The project will implement a program among young girls and women in Korhogo Health District over the next three years. Korhogo, located in the underserved Poro Region in northern Cote d’Ivoire, has 77 health clinics that serve a target population of around 760,000. HKI will use the Essential Nutrition Actions (ENA) framework to reach mothers at the right time with the right message. The ENA framework promotes optimal nutrition practices, including women’s nutrition, breastfeeding, complementary feeding, feeding the sick child, vitamin A, and the integrated control of anemia, vitamin A and iodine deficiency.

This project’s primary goal is to decrease the incidence of malnutrition in children during their first 1,000 days of life by training health workers in ENA in the Korhogo District. Trained health workers will in turn deliver messages and training to expectant mothers at all 77 health clinics in the health district. This will take place over the course of three years. By the end of this project, an estimated 77,000 children and their mothers will have been reached.

To be continued

Projects for Fiscal Year 2016–17—Part 1 (of 6)

BGR Staff

2016 Group Photo-2

Group photo outside the library

On Saturday, April 23, BGR team members held their annual general meeting, followed the next day by a board meeting to select projects for our next fiscal year, which runs from July 1, 2016 through June 30, 2017. Both meetings took place in the Woo Ju Memorial Library at Chuang Yen Monastery in Carmel, New York. Team members came from across the U.S., including California, Colorado, Florida, Illinois, Maryland, New Jersey, Pennsylvania, Texas, and Washington State.

This year, at the Saturday meeting, we were honored by the presence of Ayya Yeshe, the Australian nun who founded and directs the Bodhicitta Foundation in India, a long-term BGR partner. Ayya Yeshe, who arrived from India just a few days before the meeting, gave a deeply moving presentation on her activities in Maharashtra, where she works with girls and women of the Dalit community, the former “untouchables” or “outcasts,” leading them in their endeavors to emerge from poverty and social exclusion and rediscover their innate dignity and potentials for high achievement. She poignantly reminded us that the statistics that testify to the success of BGR’s work are not mere numbers but represent real human lives, people who have been touched and transformed by our support for her projects and those of our other partners.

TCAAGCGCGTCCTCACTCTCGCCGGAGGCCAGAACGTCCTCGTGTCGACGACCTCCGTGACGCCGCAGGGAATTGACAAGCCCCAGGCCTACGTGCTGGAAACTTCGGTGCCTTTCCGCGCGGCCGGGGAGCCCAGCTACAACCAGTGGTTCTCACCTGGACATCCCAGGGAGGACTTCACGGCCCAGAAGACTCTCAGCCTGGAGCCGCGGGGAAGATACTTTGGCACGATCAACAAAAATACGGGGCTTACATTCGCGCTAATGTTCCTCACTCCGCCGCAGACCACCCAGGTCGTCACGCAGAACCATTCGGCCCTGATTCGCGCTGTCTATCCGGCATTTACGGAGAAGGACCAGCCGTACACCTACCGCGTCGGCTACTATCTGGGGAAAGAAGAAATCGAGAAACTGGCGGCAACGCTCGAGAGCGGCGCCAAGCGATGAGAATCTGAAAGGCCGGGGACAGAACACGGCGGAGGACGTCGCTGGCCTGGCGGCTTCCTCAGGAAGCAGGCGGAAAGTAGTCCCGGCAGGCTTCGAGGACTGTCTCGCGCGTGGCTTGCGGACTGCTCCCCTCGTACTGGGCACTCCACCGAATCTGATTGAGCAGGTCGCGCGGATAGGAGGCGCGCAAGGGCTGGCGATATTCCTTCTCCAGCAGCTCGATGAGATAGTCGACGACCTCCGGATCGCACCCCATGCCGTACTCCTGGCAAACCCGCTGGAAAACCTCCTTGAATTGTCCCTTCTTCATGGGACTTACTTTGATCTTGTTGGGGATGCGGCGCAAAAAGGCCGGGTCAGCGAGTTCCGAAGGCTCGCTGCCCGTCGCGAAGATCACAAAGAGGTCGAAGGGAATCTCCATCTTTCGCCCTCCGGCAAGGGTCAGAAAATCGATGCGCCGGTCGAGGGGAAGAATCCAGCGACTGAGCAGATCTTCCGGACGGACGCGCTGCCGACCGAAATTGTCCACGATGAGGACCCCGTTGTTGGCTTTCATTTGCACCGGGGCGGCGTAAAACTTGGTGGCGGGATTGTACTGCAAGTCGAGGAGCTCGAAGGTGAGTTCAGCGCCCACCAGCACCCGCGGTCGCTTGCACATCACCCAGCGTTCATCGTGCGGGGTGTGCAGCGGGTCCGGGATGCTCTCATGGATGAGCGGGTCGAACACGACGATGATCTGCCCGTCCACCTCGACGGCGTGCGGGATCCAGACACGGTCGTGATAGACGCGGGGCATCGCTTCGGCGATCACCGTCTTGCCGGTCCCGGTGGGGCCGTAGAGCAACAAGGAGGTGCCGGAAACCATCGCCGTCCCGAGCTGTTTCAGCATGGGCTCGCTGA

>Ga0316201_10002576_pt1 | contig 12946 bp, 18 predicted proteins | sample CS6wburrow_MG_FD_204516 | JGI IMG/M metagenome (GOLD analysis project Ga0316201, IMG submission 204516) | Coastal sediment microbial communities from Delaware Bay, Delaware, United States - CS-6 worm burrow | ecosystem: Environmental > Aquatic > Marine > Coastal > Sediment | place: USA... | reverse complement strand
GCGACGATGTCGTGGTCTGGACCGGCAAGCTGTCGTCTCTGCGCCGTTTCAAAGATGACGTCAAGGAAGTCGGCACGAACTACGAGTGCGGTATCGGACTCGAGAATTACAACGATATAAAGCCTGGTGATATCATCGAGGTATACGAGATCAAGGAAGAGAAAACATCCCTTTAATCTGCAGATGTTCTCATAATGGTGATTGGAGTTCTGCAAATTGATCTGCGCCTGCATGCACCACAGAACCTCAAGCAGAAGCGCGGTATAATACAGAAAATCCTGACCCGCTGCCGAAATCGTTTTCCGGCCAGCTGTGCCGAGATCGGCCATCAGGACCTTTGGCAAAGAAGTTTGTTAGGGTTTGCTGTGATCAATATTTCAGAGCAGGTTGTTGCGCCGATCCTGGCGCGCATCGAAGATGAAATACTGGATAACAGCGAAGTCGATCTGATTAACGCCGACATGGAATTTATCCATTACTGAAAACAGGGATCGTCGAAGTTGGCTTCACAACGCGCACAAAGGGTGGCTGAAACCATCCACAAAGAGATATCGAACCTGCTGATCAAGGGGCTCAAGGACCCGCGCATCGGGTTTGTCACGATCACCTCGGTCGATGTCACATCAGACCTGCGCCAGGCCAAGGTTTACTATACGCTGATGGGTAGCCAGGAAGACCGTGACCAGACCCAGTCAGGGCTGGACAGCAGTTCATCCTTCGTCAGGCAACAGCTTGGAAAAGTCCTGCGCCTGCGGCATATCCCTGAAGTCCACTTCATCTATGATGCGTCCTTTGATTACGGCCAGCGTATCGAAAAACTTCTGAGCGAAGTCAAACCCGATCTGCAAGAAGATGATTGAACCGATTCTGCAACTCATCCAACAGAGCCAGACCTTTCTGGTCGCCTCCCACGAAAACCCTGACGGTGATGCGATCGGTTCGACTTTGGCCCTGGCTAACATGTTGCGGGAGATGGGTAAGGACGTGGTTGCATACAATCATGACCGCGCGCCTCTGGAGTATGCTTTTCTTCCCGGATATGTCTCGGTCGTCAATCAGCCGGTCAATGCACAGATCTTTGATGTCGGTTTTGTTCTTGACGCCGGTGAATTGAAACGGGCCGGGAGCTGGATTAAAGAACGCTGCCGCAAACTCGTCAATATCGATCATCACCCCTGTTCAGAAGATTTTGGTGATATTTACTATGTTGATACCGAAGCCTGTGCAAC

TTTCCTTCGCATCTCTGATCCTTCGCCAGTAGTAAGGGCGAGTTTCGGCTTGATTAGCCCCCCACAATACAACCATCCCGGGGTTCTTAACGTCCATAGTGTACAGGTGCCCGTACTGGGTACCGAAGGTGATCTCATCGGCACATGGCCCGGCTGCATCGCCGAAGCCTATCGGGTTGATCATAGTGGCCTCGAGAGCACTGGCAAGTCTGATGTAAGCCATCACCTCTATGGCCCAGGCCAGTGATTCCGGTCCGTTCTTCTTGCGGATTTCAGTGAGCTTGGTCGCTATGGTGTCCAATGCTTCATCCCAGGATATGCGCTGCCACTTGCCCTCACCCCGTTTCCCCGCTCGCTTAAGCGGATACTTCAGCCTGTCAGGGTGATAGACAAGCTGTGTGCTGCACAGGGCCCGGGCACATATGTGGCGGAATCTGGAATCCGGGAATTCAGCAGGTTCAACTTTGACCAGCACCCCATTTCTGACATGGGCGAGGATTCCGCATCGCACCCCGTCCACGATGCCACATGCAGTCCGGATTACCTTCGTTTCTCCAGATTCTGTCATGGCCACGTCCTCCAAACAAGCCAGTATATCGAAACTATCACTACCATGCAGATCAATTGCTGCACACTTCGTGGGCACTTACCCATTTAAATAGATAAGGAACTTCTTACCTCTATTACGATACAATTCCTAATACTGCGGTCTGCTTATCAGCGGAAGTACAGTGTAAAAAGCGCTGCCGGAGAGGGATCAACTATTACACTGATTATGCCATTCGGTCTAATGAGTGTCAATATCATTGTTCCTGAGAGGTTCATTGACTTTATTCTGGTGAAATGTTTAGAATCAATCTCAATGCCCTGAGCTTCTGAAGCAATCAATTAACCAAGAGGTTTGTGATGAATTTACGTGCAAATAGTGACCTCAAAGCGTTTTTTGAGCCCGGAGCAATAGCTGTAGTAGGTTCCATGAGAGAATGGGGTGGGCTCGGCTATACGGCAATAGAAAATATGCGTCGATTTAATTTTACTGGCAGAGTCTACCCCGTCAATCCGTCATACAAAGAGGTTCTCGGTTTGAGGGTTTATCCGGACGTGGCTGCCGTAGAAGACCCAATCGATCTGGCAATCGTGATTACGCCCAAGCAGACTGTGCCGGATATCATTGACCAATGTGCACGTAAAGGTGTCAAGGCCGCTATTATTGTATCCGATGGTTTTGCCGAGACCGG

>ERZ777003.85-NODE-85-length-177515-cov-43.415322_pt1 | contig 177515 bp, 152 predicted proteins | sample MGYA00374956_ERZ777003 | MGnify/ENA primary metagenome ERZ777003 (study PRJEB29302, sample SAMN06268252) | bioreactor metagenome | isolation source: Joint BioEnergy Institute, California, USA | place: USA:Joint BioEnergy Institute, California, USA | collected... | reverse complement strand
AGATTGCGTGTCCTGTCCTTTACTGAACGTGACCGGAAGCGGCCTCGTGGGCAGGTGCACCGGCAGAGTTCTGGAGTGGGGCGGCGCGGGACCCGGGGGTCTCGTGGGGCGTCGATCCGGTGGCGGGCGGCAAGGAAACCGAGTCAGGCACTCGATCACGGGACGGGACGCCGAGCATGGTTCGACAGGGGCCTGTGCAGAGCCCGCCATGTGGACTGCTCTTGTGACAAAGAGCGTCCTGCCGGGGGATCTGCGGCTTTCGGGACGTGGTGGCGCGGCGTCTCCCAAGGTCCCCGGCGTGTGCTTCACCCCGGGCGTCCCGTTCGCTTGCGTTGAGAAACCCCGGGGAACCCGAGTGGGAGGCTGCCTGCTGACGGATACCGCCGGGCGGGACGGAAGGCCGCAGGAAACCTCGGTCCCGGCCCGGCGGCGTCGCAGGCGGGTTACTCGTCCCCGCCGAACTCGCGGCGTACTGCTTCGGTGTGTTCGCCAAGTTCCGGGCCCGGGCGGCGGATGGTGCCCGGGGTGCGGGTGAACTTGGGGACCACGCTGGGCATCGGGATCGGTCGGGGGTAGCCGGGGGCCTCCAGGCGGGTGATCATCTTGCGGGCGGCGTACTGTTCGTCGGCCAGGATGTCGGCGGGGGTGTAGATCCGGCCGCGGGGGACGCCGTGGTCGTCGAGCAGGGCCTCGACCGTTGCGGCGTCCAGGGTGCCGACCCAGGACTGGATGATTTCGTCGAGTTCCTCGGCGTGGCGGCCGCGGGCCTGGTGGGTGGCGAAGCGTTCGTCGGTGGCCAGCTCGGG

At the board meeting on April 24, the BGR board approved 26 projects for partnership grants in the next fiscal year, at a total outlay of about $580,000, a big jump over last year’s $375,000. Several projects are renewals of  annual projects, while others are new projects with established partners and new partnerships, including one in Nicaragua, our first in Latin America.

This year our capacity was bolstered by an extremely generous offer from the Chao Foundation to provide BGR with grants of $100,000 per year over a three-year period to support several multi-year projects. The three projects we agreed to sponsor are: (1) a partnership with the Helen Keller Foundation to improve health services and access to nutritious food and supplements for mothers and young children in Kenya; (2) a partnership with Moanoghar to construct a permanent residential facility for boy students at their school in the Chittagong Hill Tracts of Bangladesh (the girl students already have a secure residential facility); and (3) a partnership with the What If Foundation to fully equip a new school for extremely poor children in Port-au-Prince, Haiti. These projects will be described more fully in this series of posts. We are deeply grateful to the Chao Foundation for this grant, an extraordinary expression of compassion and trust in the mission of BGR.